alan frost photography

in monochrome with occasional colour lapses

Abstraction of Idsworth with ICM

Earlier this week I posted my first attempt at an image utililising intentional camera movement (ICM). You can read this entry here.

Since then I have identified and processed two other frames taken on the same outing.

The first image shown above is an abstraction of the landscape at Idsworth. Having taken several hundred frames I have no idea how I moved the camera which created these lovely shapes and forms. This is of course very much part of the fun. Experimentation is key to ICM and I have already come to reaslise that taking just a handful of shots is unlikely to yield many good frames. Each photograph is a single exposure from the location itself and during processing I have blended a texture layer at a very low opacity.

The second picture is a view of the church standing proud on the horizon. A path in the foreground leads up from the road. Unfortunately viewing relatively small images on a website doesn’t reveal the texture and detail of a photograph. I have therefore included a small detail of the church. I find the random nature of the ‘marks’ fascinating and very appealing.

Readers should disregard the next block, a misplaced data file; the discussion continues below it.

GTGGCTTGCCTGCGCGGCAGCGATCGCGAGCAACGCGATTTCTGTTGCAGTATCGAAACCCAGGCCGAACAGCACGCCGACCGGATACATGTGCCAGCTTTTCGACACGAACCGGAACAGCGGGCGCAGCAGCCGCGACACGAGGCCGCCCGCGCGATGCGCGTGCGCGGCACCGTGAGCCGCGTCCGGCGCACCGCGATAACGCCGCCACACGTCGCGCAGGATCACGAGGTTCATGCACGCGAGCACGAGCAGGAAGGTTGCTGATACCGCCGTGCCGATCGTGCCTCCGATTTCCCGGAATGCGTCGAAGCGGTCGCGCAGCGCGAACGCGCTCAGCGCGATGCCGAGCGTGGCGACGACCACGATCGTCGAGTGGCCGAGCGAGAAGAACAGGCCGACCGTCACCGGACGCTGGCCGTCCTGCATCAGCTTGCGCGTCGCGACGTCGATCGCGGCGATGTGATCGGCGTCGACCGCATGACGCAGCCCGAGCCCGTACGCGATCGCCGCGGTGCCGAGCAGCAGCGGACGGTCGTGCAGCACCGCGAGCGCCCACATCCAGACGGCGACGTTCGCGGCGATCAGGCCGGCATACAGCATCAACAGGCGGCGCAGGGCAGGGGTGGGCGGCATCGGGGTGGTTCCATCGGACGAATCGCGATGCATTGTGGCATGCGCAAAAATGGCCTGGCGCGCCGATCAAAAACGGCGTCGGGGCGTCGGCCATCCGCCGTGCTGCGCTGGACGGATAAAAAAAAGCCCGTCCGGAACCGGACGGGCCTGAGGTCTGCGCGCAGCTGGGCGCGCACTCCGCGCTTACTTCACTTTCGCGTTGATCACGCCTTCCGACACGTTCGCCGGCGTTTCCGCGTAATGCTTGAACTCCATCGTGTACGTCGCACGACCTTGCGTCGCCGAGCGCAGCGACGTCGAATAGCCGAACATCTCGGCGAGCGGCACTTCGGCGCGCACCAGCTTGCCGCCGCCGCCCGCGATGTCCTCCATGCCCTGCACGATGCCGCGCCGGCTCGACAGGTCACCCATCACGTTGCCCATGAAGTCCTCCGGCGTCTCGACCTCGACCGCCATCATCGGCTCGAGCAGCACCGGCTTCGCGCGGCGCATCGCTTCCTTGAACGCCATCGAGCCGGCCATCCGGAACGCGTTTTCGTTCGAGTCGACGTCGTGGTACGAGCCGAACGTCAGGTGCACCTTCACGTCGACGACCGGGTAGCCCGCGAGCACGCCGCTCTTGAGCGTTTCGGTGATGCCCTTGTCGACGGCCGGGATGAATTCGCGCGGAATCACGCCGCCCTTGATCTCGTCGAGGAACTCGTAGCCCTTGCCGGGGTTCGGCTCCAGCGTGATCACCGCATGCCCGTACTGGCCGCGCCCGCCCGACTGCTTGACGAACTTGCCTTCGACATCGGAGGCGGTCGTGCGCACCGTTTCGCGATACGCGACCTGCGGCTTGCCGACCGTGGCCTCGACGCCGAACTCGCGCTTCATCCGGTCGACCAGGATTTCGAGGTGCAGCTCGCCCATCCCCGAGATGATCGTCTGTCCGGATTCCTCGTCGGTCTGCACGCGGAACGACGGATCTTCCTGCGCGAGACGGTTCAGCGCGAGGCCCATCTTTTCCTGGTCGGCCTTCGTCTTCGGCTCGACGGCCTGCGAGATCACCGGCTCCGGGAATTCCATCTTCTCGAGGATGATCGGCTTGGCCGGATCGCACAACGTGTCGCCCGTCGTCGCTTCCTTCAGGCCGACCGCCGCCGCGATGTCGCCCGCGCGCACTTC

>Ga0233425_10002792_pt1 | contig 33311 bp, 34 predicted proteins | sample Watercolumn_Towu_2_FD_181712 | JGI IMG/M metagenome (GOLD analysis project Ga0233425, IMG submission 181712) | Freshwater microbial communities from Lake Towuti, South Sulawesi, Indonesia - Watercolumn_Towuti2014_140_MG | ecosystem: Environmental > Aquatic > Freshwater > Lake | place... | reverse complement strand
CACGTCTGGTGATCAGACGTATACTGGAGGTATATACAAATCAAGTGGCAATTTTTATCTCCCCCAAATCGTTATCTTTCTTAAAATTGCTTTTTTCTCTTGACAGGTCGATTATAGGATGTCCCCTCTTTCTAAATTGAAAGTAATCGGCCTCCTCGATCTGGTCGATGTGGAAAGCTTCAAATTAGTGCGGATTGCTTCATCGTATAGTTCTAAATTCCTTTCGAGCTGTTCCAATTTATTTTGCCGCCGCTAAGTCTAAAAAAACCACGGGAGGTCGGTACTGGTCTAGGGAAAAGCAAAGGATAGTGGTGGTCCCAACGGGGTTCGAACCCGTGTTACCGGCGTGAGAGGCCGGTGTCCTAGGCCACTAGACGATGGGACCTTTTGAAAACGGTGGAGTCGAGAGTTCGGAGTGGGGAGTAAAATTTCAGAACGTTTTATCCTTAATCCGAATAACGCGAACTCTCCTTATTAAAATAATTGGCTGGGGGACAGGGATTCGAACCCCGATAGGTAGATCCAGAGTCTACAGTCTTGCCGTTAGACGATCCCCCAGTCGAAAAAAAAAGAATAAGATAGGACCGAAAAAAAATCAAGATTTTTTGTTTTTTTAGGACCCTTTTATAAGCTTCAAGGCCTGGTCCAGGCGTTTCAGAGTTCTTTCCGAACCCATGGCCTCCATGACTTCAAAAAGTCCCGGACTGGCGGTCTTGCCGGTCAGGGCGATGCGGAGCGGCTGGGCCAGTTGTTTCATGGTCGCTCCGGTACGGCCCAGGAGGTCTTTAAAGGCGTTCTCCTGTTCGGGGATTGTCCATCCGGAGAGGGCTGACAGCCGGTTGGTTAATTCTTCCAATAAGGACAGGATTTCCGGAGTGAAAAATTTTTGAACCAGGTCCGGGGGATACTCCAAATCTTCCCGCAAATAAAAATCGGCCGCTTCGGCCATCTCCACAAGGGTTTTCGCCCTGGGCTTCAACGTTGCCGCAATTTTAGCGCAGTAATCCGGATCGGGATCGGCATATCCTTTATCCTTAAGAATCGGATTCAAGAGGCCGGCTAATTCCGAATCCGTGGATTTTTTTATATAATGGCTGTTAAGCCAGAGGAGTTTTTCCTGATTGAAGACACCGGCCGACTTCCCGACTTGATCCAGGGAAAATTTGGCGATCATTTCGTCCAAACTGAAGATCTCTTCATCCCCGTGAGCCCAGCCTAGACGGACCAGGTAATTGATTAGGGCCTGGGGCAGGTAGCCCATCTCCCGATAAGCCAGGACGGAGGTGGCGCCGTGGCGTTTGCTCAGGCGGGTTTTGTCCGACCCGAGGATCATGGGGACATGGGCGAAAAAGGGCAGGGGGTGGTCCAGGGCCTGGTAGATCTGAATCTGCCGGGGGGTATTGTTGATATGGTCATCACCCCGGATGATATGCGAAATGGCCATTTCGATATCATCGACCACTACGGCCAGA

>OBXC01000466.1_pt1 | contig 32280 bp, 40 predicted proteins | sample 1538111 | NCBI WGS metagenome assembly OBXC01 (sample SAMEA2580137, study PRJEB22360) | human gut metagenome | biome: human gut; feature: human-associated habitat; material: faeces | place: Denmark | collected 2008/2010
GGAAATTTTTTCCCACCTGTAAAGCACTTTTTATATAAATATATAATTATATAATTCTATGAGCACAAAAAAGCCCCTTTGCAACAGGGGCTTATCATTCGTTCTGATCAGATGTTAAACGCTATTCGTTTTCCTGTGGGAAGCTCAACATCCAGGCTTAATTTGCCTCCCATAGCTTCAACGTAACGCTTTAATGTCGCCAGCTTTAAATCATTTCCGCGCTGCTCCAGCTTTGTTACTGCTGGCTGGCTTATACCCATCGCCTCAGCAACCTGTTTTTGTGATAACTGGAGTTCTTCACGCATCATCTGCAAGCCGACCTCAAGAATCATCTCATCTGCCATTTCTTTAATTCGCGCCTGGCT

Regular readers will know that I am a very keen printer. As far as I am concerned it’s the final and most important expression of photography. I have it mind to print these images on a bright white textured fine art matt paper. I don’t have this type of paper so I’ll do some research, see what’s available, obtain some samples and do some test prints. I can imagine these photographs printed on A2 paper or even A1 size paper, but I shall start with A4 or A3.

I hope to be out in the landscape later this week and I know what I shall be doing – waving my camera around. I just hope no one is watching – they might wave back!

And just in case you missed it here is my first attempt at an ICM image which I posted a couple of days ago.


2 Responses to “Abstraction of Idsworth with ICM”

  1. athyfoto

    Just brilliant! Love these pics. This is a technique I have used in the past without getting close to these shots. As you say you can take tons of shots to hope to get something you like. I don’t seem to have the patience, or tenacity, to keep trying, if at first (or at least if after half an hour) I don’t succeed try try and walk away 🙂

    Like

    Reply
    • alan frost

      Many thanks for the very positive feedback Frank. I think I just got lucky but I did take about 600 exposures over just a couple of hours so perhaps I deserved a little good fortune! I have certainly been inspired to do some more work of this nature.

      Like

      Reply

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